Linda D. Cameron, PhD
Linda D. Cameron, PhD, is Professor of Psychology at University of California, Merced and The University of Auckland.
Dr. Cameron’s research focuses on self-regulation processes influencing health and illness behavior. She is particularly interested in applying self-regulation principles to develop health communications and psychosocial interventions for individuals who have or are at risk for illnesses such as cancer, heart disease, and diabetes. She focuses on theoretical and applied aspects of issues to address the parallel goals of developing theoretically based interventions and refining psychological theory. Her research has included the development and evaluation of imagery-based communications for conveying health risk information, emotion regulation interventions to improve resilience in adults with adverse childhood experiences and women with breast cancer, and mHealth text messaging programs to promote smoking cessation, healthy diet, and physical activity. Dr. Cameron’s research also explores how emotion regulation influences symptom perception and adjustment to cancer and other chronic illnesses. These findings inform her research on developing interventions for helping individuals cope with cancer treatment and manage worries about cancer recurrence.
Cameron, L. D., & Williams, B. (2015). Which images and features in graphic cigarette warnings predict their perceived effectiveness? Findings from an online survey of residents in the UK. Annals of Behavioral Medicine, 10.1007/s12160-015-9693-4.
Cameron, L. D., Pepper, J. K., & Brewer, N. T. (2015). Responses of young adults to graphic warning labels for cigarette packages. Tobacco Control, 24, e14-e22.
Loft, M. H., & Cameron, L. D. (2013). Using mental imagery to deliver self-regulation techniques to improve sleep behavior. Annals of Behavioral Medicine, 46, 260-272.
Cameron, L. D., Marteau, T. M., Brown, P M., Klein, W. M. P., & Sherman, K. A. (2012). Communication strategies for enhancing understanding of the behavioral implications of genetic and biomarker tests for disease risk: The role of coherence. Journal of Behavioral Medicine, 35, 286-298. DOI 10.1007/s10865-011-9361-5.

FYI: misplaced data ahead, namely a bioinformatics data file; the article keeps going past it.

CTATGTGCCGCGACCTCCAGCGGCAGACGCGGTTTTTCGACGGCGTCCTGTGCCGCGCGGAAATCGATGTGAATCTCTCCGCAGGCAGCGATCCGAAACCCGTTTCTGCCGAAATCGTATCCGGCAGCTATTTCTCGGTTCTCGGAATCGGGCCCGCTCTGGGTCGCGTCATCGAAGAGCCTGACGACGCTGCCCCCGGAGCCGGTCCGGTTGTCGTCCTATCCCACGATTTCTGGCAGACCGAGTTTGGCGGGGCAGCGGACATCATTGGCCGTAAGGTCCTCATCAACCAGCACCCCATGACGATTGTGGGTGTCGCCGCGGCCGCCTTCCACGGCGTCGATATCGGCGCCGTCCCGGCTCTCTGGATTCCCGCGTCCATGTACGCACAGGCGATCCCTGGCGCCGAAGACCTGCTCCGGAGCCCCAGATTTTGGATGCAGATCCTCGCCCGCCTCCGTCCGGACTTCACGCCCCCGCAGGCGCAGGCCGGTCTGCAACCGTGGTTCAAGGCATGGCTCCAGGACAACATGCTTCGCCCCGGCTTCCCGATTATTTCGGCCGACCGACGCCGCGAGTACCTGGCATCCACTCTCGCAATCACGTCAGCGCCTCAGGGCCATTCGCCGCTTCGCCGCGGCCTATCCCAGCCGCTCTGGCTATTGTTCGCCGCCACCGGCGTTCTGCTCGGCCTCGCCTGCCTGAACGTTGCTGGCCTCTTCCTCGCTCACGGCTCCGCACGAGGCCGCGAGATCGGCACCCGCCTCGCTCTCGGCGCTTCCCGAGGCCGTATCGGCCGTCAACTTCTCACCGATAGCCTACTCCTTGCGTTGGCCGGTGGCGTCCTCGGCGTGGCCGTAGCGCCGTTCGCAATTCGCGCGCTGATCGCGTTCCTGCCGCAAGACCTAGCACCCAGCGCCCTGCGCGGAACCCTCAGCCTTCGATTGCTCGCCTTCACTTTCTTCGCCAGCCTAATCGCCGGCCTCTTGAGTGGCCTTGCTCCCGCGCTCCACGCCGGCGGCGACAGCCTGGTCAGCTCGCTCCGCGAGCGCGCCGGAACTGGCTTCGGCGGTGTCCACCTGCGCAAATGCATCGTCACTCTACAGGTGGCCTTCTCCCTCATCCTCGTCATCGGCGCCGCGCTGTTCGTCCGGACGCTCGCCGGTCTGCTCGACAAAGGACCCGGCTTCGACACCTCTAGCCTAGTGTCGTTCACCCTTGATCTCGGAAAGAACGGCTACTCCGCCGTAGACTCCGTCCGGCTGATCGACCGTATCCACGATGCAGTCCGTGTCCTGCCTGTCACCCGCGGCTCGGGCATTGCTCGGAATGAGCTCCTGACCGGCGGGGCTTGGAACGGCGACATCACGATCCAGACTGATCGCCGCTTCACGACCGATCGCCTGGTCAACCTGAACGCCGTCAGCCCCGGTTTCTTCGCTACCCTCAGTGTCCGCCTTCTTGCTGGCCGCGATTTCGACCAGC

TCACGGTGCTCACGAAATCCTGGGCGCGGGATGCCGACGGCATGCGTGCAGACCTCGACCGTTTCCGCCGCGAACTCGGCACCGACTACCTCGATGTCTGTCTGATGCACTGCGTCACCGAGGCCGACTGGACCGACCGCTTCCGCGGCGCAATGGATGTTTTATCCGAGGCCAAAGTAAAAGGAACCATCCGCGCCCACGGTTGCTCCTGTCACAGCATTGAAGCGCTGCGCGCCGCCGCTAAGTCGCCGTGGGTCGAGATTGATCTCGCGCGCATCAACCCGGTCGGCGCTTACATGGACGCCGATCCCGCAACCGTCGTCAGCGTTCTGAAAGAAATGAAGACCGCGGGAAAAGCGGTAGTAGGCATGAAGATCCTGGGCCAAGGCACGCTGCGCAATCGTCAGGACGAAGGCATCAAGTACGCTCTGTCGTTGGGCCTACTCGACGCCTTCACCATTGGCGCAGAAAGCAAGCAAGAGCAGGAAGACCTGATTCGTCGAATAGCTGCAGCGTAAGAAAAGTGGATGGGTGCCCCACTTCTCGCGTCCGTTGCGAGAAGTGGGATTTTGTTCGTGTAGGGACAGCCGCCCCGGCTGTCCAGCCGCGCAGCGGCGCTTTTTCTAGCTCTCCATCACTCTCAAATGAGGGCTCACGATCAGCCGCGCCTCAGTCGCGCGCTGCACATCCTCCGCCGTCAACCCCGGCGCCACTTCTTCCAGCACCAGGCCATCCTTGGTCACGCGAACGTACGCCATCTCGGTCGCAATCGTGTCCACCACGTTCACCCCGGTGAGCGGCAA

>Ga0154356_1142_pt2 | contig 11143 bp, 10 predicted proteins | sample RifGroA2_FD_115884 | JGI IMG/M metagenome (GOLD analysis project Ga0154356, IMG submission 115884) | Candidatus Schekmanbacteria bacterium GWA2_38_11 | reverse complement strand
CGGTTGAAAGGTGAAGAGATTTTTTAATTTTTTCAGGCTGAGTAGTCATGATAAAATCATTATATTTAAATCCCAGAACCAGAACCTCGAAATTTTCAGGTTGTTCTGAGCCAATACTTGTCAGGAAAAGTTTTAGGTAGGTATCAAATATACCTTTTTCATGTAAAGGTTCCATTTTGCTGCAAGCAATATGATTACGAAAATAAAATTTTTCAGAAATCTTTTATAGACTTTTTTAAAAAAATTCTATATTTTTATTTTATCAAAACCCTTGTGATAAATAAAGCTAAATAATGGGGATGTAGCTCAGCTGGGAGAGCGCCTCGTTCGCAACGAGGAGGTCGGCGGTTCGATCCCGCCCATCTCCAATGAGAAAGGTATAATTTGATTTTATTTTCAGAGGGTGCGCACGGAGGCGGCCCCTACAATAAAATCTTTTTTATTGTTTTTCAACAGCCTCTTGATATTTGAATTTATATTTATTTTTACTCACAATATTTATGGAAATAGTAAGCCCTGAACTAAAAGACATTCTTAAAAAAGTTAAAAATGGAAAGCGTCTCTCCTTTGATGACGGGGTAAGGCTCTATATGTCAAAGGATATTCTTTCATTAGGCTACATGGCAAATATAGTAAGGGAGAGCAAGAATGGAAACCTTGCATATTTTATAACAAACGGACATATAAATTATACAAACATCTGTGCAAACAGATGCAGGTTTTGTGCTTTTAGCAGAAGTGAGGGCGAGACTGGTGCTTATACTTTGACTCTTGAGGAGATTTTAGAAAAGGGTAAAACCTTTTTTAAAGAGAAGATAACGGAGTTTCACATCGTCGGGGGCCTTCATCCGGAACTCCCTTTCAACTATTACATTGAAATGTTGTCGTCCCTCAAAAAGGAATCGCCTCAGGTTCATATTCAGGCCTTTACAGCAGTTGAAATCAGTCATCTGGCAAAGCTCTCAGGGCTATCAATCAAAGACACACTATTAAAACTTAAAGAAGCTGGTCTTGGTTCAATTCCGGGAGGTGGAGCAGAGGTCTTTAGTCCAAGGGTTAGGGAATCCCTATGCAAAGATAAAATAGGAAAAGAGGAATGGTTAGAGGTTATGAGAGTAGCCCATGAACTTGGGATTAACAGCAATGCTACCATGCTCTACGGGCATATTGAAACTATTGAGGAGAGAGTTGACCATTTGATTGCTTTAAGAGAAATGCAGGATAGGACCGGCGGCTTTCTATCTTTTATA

Chan, C. K. Y., & Cameron, L. D. (2012). Promoting physical activity with goal-oriented mental imagery: A randomized controlled trial. Journal of Behavioral Medicine, 35, 347-363. DOI 10.1007/s10865-011-9360-6.
Lee, T. J., Cameron, L. D., Wünsche, B., & Stevens, C. (2011). A randomized trial of computer-based communications using imagery and text information to alter representations of heart disease risk and motivate protective behaviours. British Journal of Health Psychology, 16, 72-91.
Schlatter, M. S., & Cameron, L. D. (2010). Emotional suppression tendencies as predictors of symptoms, mood, and coping appraisals during AC-chemotherapy for breast cancer treatment. Annals of Behavioral Medicine, 40, 15-29.
Cameron, L. D. (2008). Illness risk representations and motivations to engage in protective behavior: The case of skin cancer risk. Psychology and Health, 23, 91-112.
Cognitive and emotional processes of metaphoric cancer communications (NCI), Co-PI 2014-2018
A randomized controlled trial evaluating the efficacy of a psychological intervention based on the common-sense model in improving mental health and self-care among type 2 diabetes mellitus patients (Hong Kong Health and Medical Research Fund), Co-PI 2015-2017
Adapting and implementing a text-based smoking cessation program for Chamorro and other Micronesian smokers in Guam (NCI), PI 2013-2014
Development of interventions to increase physical activity among inactive young people with long-term conditions: MRC complex intervention framework phase I study using asthma as an exemplar (Chief Scientist Office, Scotland), I 2011-2014.
Dr. Cameron is an associate editor for Annals of Behavioral Medicine and Health Psychology Review and serves on the editorial board for Psychology and Health. She was co-editor for a special issue of Health Psychology on theoretical innovations in social and health psychology and their implications for health. She also co-edited a special section in Journal of Behavioral Medicine on genetic testing for disease risk. She is a Fellow of the Society of Behavioral Medicine and the Academy of Behavioral Medicine Research.
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